Michael Baugh CDBC CPDT-KSA CSAT
We’ve come full circle. The truth is good dog trainers have always known that teaching is about relationships. It’s not so much “leadership,” (Do it or else). It’s more about cooperation (Let’s work on this together). We’ve known this even though for a while it looked like we forgot.
To some extent or another too many of us became fix-it trainers. Dogs became a list of problems to solve. Our business coaches told us that’s what clients wanted – results, nothing more. We knew they were wrong, but we changed our business plans and turned our web sites over to them (at no small cost). And, fix-it we did. We stopped the crummy behavior from happening and taught the shiny new behavior instead. We packaged it up as solutions and modifications like we were tricking out cars. All the while, we still knew. This is about the relationship, silly. The human, the dog, the team.
It’s all come full circle. Relationships are the thing again, and rightly so. Maybe it was Covid. I learned a whole new way of living with my dogs, as you probably did too. It drew us closer. It taught us new lessons. Deeper ones, I think.
Take notice. The world slowed down, at least a little bit, at least for a little while. I could (and did) spend hours just watching my dogs. I watched them sleep. I watched what they paid attention to. I noticed what they did more often and in greater detail. And here’s the other thing. I noticed them noticing me. They watch us, follow us, and listen to us far more than we give them credit for.
Communicate. That’s the beginning of communication, this shared noticing. There have been a number of studies that suggest dogs understand our meaning far better than we understand theirs. They read our facial expressions, our voices, and even our casual gestures and accurately interpret our intent. We know this, if we are paying attention, because of how they respond. They have their own gestures and expressions. It’s been called a language of sorts, and we can learn it. This is the bedrock of training, mastering the give and take, the quid pro quo, the rap-and-riff of our interactions with dogs. It’s like good improv. A little something from me a little something from you. A conversation.
Turn towards, not away. All we have to do is to lean into this truth. Dog training is not a top-down endeavor. It’s a back-and-forth. Our dogs have intention. They are thinking and feeling. Psychologist John Gottman taught this concept in the context of marriage. When our partner reaches out (Gottman calls this a “bid”), the more we turn toward them to engage and exchange, the richer our marriage will become. There is a parallel here for all relationships, including the learning relationship we have with our non-human friends. Your dog, I guarantee it, is always bidding. He’s exploring his agency in the world, gambling, engaging, experimenting. Turn towards that behavior, towards your dog, not away from it. Connect. Collaborate. Build shared understanding. Add fluidity to learning. Create trust.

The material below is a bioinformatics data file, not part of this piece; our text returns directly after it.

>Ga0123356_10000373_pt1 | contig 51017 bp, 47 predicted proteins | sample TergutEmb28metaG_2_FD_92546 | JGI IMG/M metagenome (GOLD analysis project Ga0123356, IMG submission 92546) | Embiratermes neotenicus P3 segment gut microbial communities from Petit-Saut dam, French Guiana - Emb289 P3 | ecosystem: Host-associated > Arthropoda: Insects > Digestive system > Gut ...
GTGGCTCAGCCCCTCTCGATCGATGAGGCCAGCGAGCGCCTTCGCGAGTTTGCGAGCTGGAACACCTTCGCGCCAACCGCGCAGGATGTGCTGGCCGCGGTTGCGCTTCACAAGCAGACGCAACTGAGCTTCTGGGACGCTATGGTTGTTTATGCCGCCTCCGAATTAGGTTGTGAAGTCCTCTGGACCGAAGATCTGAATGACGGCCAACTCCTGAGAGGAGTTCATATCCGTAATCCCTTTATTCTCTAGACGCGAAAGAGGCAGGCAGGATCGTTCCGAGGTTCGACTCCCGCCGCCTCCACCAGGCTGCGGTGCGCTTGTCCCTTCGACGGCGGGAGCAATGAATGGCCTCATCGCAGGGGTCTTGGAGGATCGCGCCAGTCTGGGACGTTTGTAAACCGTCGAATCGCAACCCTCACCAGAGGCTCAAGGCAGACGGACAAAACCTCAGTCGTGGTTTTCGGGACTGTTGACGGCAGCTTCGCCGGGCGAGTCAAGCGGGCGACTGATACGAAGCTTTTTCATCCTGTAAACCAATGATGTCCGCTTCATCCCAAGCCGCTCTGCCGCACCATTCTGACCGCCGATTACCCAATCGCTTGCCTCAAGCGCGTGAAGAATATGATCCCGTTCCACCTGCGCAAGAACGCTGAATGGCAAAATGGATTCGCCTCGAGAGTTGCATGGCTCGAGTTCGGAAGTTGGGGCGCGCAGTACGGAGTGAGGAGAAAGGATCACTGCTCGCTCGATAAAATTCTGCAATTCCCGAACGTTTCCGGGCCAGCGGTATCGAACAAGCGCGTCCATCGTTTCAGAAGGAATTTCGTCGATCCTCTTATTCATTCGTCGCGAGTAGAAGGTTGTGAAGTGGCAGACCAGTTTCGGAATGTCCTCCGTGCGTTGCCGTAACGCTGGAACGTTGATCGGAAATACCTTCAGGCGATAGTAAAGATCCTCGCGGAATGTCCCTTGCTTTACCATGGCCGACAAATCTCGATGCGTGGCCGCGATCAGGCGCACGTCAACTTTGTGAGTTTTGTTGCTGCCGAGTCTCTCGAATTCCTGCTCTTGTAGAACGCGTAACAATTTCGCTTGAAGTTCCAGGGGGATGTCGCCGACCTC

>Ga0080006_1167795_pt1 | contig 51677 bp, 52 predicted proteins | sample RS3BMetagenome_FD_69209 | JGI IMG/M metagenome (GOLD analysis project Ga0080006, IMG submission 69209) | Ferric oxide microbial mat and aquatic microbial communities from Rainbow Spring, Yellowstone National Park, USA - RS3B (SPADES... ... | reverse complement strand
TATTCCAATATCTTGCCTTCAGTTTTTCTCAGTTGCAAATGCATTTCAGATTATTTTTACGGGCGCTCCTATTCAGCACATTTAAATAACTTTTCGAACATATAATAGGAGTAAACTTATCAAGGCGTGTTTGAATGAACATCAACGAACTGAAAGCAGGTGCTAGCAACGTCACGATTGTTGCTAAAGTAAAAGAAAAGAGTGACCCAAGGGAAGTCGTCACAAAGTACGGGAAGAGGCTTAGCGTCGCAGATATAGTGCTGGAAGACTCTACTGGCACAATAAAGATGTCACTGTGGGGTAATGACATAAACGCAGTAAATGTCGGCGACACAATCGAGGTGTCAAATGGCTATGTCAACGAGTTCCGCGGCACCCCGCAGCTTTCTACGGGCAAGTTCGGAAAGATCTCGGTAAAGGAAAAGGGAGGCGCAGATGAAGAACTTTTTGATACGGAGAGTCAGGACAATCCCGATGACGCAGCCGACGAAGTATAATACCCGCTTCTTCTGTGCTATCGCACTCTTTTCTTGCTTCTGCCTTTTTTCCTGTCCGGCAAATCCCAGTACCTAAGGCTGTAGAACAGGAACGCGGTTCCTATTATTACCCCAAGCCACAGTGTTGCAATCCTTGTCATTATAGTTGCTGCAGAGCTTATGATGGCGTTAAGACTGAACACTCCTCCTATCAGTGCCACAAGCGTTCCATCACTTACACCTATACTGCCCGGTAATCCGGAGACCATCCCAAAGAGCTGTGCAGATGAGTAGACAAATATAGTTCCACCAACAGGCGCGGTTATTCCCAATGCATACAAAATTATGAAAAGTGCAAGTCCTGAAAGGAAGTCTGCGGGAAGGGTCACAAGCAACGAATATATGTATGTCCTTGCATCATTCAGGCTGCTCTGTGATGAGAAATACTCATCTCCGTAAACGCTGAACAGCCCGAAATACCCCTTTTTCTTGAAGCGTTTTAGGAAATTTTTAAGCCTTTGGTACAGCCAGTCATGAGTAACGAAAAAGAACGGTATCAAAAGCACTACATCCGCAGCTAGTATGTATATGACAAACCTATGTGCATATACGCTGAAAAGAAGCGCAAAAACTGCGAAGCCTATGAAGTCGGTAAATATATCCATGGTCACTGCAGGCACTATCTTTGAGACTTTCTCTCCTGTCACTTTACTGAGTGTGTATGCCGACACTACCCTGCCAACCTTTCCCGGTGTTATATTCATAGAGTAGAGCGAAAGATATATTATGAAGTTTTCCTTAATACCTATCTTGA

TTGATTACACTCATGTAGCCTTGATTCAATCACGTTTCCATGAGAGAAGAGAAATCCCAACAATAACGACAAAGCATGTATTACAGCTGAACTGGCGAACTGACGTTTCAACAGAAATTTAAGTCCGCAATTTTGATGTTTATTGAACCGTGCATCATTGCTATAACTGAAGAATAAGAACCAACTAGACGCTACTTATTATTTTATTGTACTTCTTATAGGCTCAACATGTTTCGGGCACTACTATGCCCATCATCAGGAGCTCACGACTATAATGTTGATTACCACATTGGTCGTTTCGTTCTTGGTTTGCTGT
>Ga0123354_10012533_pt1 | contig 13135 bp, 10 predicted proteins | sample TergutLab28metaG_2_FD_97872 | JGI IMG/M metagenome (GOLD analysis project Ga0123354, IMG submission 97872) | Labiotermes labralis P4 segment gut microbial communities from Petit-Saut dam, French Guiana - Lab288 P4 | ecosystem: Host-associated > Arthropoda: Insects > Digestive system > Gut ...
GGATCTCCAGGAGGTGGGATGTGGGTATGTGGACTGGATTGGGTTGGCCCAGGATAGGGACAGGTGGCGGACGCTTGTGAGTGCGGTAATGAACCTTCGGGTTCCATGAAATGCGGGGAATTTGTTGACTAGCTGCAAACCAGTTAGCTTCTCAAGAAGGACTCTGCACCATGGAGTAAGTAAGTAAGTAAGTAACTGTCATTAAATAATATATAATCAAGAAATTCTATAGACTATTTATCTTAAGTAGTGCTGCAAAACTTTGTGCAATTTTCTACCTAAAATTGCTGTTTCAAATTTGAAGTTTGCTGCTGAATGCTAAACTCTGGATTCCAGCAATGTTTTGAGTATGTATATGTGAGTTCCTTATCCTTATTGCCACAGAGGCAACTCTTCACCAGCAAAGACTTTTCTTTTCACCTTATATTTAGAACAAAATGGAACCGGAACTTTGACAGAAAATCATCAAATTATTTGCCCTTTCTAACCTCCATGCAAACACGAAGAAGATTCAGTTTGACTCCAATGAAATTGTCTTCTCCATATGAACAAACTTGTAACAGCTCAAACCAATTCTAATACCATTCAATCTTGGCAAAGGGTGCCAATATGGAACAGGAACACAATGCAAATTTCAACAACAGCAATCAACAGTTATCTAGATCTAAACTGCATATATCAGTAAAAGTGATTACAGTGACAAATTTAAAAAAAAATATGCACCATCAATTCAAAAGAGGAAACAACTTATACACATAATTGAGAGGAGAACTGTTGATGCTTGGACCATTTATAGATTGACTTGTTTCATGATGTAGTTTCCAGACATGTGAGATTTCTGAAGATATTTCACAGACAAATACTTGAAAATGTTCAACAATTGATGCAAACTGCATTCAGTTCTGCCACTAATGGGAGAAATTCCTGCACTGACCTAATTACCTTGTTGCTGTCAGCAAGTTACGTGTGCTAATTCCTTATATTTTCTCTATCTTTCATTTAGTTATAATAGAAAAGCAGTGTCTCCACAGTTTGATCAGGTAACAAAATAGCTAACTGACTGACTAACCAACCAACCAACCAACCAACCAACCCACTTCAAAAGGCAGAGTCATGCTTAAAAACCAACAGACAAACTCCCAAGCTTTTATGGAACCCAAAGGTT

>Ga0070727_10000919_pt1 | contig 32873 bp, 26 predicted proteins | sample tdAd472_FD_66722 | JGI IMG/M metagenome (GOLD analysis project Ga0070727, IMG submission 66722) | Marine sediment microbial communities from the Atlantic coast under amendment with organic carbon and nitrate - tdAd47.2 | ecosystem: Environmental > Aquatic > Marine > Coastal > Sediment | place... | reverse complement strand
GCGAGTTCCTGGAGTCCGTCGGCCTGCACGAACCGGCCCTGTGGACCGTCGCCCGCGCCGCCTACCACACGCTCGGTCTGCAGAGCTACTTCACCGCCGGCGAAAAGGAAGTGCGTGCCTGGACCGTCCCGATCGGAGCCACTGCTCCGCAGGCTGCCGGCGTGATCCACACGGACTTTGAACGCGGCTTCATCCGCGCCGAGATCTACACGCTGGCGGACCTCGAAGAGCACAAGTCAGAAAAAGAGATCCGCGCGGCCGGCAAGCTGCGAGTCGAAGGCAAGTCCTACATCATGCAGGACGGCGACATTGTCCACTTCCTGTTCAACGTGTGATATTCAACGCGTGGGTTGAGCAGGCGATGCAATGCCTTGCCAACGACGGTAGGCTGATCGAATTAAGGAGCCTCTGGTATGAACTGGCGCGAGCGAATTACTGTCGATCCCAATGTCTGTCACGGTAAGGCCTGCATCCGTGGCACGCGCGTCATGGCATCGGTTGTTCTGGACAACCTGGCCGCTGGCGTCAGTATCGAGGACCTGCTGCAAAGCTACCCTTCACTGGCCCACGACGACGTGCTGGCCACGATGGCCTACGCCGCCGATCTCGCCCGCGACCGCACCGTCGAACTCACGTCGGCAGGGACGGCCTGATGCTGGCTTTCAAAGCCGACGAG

This is not etherial pie-in-the-sky thinking. It’s foundational. There is certainly a time and a place for fixing problem behaviors. There’s a place for teaching cool skills and even tricks (tricking out your dog). If you’re focused on the results alone, though, you will struggle. In fact, often the struggle is all you will see. I wonder sometimes why it all feels so difficult. What if we chose to see our dog instead, this other life in the room? What if we were open to the conversation? I see you and I smile and I know you know what that means. I see your bid – for attention, for engagement, for a chance to choose this or that. How could I miss it? You’re here, breathing and thinking and real.
I see you. I see your bid. And I turn toward you. How could I not, you delightful, crazy, adorable, sometimes problematic, dog.